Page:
Like Win9x, backups of the initial system registry created when the OS is installed is kept as a last-resort fallback. These are held in the Repair directory within your Windows base directory with the same names as the active forms, though for some reason they may appear to have a .BAK extension when seen via Regedit's "load hive" dialog. Similar baseline backup hives are kept in System32\Config as .SAV files, but these may contain less content.

Unlike Win9x, XP does not automatically maintain a set of fresh registry backups. The "last known good" backup merely consists of part of one hive, stored within the same hive file; anything that corrupts the file will thus likely kill the internal backup.

I recommend setting up ERUNT as an overnight weekday Task to create such backups, keeping one for each day of the week by using the relevant ERUNT command line parameters in each Task. If you have ERUNT running in this way, you will have those backups to use, in addition to the ones I'll describe in a little while.

If running, the System Restore process creates fresh registry backups as part of each restore point. This is one reason why it's best not to purge System Restore, even though infected restore points will re-infect a clean system if they are restored. The file names are modified but obvious, and can be found in "C:\System Volume Information\_restore{**}\RP???\snapshot", where ** is an identifier unique to the particular XP installation, and ??? is the number of the restore point. It is by using an installation identifier that XP's SR avoids one installation's SR data overwriting another, as happens with Windows ME's \_RESTORE subtrees.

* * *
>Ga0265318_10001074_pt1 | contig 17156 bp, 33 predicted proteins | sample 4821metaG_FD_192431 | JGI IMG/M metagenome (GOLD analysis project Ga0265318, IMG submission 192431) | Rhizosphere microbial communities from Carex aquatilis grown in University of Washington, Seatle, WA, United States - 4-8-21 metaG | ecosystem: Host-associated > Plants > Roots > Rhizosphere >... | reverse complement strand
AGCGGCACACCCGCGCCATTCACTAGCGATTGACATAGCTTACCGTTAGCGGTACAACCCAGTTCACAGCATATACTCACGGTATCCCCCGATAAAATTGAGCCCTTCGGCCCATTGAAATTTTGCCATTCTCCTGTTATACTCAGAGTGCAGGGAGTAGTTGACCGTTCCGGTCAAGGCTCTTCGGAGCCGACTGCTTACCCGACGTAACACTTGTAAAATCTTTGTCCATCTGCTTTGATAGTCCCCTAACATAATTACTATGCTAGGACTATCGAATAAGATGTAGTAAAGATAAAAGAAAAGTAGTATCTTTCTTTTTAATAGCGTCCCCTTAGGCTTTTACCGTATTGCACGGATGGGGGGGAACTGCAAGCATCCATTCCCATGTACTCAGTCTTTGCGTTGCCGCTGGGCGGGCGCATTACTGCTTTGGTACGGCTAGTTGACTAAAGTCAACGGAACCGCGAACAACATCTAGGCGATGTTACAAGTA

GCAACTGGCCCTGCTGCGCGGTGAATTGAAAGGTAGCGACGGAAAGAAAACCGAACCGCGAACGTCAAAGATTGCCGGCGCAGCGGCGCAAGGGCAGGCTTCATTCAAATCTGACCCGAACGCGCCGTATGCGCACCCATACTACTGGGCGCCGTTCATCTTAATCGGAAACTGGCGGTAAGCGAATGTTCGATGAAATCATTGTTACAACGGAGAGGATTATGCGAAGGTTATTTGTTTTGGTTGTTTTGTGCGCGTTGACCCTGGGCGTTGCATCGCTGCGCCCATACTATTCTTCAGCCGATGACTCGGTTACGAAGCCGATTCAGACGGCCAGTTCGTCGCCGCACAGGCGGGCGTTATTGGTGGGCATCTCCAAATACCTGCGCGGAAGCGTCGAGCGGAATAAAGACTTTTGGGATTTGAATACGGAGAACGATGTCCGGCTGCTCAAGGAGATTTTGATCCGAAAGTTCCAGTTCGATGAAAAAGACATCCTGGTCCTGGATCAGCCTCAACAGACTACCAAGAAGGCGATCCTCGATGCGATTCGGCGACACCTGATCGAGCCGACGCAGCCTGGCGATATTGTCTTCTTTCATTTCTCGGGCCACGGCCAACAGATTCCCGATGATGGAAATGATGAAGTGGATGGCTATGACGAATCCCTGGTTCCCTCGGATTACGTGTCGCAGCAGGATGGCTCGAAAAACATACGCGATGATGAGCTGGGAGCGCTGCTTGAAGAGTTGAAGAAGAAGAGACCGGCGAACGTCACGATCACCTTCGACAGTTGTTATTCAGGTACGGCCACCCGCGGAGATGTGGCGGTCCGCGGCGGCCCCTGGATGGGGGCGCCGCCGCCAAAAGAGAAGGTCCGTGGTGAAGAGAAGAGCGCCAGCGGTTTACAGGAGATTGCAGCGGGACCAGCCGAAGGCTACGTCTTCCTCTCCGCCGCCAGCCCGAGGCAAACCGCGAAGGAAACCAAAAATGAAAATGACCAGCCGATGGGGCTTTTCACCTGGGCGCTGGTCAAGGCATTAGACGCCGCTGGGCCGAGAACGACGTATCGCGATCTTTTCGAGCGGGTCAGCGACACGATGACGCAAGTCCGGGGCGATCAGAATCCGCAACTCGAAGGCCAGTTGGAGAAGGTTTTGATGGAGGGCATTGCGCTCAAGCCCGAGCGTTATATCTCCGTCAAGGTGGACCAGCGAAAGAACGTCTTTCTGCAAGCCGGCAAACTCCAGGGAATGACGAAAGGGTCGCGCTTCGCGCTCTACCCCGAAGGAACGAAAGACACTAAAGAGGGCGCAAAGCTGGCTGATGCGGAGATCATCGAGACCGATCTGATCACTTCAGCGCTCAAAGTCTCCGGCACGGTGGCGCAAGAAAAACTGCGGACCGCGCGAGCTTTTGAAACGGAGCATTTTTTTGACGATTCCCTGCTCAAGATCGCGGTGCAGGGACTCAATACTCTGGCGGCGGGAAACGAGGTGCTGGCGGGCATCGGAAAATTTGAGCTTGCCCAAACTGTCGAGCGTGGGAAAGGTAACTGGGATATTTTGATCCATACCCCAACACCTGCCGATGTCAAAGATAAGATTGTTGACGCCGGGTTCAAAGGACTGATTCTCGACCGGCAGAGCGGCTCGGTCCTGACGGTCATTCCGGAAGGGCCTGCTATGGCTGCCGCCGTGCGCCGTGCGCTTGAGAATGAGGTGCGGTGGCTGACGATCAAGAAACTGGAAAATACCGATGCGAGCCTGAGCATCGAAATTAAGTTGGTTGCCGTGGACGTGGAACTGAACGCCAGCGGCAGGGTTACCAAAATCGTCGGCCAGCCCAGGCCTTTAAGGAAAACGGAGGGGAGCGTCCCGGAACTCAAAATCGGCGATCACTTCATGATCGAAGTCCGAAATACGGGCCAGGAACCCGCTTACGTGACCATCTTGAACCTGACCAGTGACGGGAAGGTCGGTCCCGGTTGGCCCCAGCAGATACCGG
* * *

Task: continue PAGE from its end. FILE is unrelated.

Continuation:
Note that the System Restore data is the only place where you will find backup copies of the per-user registry hives - an even more astonishing XP fagility than the lack of an independent automatic file-level hive backup facility!

Fixing the Safeboot registry subtree

Safe Mode is defined in HKLM\SYSTEM\CurrentControlSet\Control\Safeboot, where "CurrentControlSet" is a pointer to one of the ControlSet001, ControlSet002 etc. subtrees. When seen via Bart boot, RunScanner and Regedit, no control set is active, so you won't see any CurrentControlSet. In any case, you should operate on each explicit control set rather than just the current one!

The best previous registry hive from which to harvest Safeboot will usually be the SYSTEM (may be seen as System.bak via Regedit) in the Repair directory. Backups of SYSTEM in the RP???\snapshot directories may be more up to date, but if these date from after malware went active, they may be equally damaged or as malicious as what you are trying to fix.